Search for antiepileptic drugs which are capable of blocking the progression of epilepsy (epileptogenesis) is an important problem of translational epilepsy research. The neuropeptide galanin effectively suppresses acute seizures. We examined the ability of hippocampal galanin receptor type 1 (GalR1) and 2 (GalR2) to inhibit kindling epileptogenesis, and studied signaling cascades that mediate their effects. Wistar rats received 24 hour long intrahippocampal infusion of a GalR1/2 agonist galanin(1-29), GalR1 agonist M617, or GalR2 agonist galanin(2-11). The peptides were administered alone, or combined with an inhibitor of Gi protein pertussis toxin (PTX), Gi-protein activated K+ channels (GIRK) inhibitor tertiapin Q (TPQ), Gq/11 protein inhibitor [D-Arg1,D-Trp5,7,9,Leu11]-substance P (dSP), or an inhibitor of intracellular Ca2+ release dantrolene. Sixteen hours into drug delivery, the animals were subjected to rapid kindling - sixty electrical trains administered to ventral hippocampus every 5 minutes. M617 delayed epileptogenesis, while galanin(1-29) and galanin(2-11) completely prevented the occurrence of full kindled seizures. TPQ abolished anticonvulsant effect of M617, but not of galanin(2-11). PTX blocked anticonvulsant effects of M617 and inversed the action of galanin(1-29) and galanin(2-11) to proconvulsant. dSP and dantrolene did not modify seizure suppression through GalR1 and GalR2, but eliminated proconvulsant effect of PTX+galanin(1-29) and PTX+galanin(2-11) combinations. We conclude that hippocampal GalR1 exert disease - modifying effect through Gi-GIRK pathway. GalR2 is antiepileptogenic through Gi mechanism independent of GIRK. Secondary proconvulsant pathway coupled to GalR2, involves Gq/11 and intracellular Ca2+. The data are important for understanding endogenous mechanisms regulating epileptogenesis, and for the development of novel antiepileptogenic drugs.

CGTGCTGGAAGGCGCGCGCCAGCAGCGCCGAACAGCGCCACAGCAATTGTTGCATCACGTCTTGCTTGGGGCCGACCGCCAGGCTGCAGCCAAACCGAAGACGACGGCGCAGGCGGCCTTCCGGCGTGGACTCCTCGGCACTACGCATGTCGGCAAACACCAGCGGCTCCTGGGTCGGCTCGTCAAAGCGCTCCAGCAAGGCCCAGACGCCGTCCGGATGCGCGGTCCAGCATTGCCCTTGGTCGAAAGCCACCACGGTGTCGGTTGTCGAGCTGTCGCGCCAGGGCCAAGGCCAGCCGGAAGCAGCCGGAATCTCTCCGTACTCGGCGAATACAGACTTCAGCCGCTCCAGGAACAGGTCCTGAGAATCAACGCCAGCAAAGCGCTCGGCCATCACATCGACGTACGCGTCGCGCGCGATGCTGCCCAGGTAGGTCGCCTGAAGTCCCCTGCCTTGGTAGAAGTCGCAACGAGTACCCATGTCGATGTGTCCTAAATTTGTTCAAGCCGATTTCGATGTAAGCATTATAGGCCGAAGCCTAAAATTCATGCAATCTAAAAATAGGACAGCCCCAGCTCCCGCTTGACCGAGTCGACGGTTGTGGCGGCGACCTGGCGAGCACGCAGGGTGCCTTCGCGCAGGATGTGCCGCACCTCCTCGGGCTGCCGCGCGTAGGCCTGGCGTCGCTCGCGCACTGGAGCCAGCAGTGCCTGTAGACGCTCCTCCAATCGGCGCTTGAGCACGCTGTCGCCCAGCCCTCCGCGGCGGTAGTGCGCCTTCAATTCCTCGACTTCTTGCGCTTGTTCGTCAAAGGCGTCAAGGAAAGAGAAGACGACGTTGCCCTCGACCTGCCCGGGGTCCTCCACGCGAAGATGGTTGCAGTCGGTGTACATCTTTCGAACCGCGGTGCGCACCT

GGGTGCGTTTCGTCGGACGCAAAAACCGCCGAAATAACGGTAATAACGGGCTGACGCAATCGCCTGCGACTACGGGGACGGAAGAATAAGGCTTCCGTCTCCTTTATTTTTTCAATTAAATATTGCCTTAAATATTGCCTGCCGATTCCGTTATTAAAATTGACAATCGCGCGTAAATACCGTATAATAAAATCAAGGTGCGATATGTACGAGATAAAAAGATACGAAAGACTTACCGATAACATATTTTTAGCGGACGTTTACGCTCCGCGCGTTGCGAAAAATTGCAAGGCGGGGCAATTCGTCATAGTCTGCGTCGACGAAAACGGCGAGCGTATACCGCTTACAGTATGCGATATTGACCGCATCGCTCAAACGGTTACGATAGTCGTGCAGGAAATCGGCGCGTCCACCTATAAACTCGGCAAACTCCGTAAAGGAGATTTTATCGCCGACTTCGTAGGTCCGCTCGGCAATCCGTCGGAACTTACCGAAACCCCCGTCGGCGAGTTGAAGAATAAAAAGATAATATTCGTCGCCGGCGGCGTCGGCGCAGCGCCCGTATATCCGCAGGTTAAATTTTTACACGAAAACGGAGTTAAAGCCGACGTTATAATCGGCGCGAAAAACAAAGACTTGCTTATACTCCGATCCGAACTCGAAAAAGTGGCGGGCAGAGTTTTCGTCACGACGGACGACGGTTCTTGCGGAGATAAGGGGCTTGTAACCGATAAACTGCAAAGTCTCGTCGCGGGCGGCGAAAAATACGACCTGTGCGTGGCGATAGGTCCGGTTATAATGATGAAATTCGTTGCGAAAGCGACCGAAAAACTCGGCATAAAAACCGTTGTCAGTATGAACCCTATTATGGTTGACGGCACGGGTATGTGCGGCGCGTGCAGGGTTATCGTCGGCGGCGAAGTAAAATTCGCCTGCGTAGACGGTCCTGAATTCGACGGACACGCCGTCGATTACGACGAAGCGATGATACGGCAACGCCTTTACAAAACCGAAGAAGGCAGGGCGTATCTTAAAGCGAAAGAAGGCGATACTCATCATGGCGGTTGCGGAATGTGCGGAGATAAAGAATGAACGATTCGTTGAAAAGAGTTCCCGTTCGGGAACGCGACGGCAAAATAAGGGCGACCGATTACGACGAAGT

CREB- cyclic AMP-responsive element binding protein; dSP- [D-Arg1,D-Trp5,7,9,Leu11]-substance P; GalR1- galanin receptor type 1; GalR2: galanin receptor type 2; GIRK- G-protein coupled inwardly rectifying K+ channels; PTX- pertussis toxin; TPQ- tertiapin Q